If you are given a second life, what will you do? That is the question that always pops up in my mind after my experience with Super Typhoon Yolanda.
It was the 8th of November in 2013 when super typhoon Yolanda or Haiyan brought tremendous destruction in the Philippines. Leyte, particularly Tacloban was one of the many places that was badly hit.
I was there. I witnessed how the rain, the wind and the storm surge ruined properties, flattened communities and triggered scenes of unimaginable death.
Hopelessness and depression permeated the air as each second passed by. The word “missing” took an entirely new meaning as anxious relatives yearned to find loved ones among a sea of debris and the stench of decomposing bodies.
I was a graduating college student at that time, and I lived in a boarding house located near my school. Studying and living far away from home for almost four years made me an independent young lass. But in my 20 years of existence, Yolanda was the first super typhoon I experienced and which I will never forget.
7:30 am, 08 November 2013
I, along with fellow students, was on the ground floor of our boarding house when the water suddenly rose, reaching our shoulders in no time. I panicked because the door leading to the second floor was closed. We tried to break it and, with our combined strength, managed to open the door.
We stayed on the second floor, hoping that the storm will stop. In between sobs and prayers, I was thinking of my family back home in Samar and a twin sister in another part of Leyte. I was praying that they be spared from harm.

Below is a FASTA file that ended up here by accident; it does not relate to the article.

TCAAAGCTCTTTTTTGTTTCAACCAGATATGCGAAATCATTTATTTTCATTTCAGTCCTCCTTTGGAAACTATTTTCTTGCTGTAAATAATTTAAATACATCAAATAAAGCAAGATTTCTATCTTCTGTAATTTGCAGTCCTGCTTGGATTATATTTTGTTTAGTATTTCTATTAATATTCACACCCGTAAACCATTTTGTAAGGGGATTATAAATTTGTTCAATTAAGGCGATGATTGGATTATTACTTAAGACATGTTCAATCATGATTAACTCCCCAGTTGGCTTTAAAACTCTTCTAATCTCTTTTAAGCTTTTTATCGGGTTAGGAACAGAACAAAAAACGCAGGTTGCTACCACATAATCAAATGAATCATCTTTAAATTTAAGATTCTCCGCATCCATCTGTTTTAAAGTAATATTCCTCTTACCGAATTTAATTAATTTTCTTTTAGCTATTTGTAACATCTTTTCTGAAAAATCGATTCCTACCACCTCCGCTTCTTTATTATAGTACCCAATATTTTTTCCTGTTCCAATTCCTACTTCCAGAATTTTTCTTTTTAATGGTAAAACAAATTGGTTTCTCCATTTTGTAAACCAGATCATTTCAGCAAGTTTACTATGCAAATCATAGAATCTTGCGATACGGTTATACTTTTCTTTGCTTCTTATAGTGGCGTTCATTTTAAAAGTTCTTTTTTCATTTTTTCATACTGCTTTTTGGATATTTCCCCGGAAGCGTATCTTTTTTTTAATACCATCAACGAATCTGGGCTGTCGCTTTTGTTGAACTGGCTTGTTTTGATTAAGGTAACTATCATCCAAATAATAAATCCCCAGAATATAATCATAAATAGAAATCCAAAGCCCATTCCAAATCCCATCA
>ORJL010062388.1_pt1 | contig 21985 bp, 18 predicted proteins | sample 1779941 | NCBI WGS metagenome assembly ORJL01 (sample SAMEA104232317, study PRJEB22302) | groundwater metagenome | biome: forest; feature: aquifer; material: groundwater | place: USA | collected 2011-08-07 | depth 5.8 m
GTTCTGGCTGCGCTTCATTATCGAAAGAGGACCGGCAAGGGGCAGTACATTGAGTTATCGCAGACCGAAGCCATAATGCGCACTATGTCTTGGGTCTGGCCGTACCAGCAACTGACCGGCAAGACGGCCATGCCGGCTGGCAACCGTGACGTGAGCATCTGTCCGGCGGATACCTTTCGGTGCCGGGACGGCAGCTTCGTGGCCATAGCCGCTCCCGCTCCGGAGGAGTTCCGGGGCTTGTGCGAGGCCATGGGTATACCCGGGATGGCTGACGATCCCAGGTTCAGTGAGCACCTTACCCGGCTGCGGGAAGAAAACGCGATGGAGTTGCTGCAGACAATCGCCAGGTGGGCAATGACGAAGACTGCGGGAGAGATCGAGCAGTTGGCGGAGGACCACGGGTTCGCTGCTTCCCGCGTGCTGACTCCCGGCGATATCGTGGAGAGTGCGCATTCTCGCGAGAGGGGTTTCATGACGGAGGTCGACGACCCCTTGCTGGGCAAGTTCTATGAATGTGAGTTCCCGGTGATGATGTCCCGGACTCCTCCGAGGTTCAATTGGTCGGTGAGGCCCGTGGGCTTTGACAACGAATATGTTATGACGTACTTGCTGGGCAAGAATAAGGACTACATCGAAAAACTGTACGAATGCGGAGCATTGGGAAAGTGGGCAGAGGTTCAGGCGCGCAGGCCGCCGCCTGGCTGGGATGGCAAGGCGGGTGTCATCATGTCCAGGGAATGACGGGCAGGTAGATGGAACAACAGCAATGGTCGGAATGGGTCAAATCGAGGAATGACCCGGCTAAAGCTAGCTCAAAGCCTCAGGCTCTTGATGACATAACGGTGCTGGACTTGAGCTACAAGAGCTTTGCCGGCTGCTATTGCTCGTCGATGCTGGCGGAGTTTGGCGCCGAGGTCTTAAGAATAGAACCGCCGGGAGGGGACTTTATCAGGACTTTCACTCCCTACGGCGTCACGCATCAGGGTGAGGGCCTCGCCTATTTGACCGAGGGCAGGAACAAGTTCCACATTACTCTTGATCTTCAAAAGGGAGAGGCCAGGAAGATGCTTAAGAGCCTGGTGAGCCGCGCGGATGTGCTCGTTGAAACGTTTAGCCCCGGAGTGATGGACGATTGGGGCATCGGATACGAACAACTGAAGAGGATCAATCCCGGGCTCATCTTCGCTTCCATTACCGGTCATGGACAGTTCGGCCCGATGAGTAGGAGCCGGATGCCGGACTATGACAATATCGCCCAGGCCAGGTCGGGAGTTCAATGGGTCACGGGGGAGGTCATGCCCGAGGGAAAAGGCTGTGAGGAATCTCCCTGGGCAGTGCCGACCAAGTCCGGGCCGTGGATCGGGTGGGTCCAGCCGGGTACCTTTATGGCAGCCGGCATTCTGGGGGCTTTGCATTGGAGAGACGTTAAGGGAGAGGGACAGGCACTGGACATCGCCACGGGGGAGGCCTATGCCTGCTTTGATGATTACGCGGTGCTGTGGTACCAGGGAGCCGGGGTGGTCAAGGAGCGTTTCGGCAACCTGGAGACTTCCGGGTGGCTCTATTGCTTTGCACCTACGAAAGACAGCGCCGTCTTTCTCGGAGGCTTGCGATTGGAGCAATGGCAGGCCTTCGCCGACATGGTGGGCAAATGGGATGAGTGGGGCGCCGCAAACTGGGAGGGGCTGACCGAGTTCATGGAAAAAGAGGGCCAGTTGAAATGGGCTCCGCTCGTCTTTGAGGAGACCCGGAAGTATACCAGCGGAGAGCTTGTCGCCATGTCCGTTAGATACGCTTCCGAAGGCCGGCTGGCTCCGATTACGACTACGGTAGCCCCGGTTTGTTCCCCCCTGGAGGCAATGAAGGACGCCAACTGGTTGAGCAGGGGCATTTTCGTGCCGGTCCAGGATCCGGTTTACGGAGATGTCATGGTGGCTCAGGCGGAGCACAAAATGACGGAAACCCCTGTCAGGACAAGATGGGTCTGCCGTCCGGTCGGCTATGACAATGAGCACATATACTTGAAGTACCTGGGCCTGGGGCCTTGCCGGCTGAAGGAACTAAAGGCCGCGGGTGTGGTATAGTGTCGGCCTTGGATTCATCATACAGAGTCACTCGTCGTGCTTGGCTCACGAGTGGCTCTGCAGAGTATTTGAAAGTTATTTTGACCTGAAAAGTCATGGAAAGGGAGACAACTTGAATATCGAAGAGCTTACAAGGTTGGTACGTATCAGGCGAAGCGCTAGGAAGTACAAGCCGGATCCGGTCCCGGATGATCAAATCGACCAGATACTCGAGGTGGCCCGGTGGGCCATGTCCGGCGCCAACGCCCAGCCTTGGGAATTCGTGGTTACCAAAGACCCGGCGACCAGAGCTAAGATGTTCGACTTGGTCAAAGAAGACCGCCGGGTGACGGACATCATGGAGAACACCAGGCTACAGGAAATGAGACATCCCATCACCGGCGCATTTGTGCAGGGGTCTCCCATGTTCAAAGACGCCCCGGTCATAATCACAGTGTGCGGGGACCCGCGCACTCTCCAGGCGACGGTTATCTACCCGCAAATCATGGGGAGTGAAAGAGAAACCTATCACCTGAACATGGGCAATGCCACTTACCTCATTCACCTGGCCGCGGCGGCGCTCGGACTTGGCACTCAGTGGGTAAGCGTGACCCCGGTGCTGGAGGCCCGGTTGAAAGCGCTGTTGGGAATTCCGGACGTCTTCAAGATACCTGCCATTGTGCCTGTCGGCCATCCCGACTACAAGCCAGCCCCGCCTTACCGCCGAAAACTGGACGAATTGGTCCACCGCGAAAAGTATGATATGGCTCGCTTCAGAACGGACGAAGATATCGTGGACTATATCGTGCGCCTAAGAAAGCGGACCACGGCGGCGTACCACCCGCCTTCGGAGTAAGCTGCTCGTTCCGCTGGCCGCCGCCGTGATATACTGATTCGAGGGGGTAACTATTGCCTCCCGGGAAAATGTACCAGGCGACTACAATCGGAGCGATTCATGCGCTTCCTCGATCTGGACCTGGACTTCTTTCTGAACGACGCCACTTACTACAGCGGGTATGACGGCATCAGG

That, to me, was the longest day in my life. At three in the afternoon, the rain stopped and the sun rose.
I survived that day. My sister and the entire family did. I was thankful as many others are not as lucky.
According to National Disaster Risk Reduction and Management Council (NDRRMC) as of January 2014, more than 6,000 people perished, mostly children and youth. When disaster strikes, it’s always them that suffer the most.
The survivors are not even as lucky. Some of them ended up as out of school youth, while others fell prey to human traffickers. I know this because at an early age, I witnessed these issues in my community.
My life isn’t over after Yolanda. I have experienced fear, cried for friends who didn’t make it and saw the deaths at its worst, but I am alive and there is a reason for that.
About the Author
Janice Tapil is humanitarian worker. Currently, she is employed by an international non-government organization helping youth in Metro Manila and Southern Tagalog studying in technical and vocational institutions to be job-ready in their chosen field. She was 14 when she started volunteering for nonprofit Plan International that promotes children’s rights.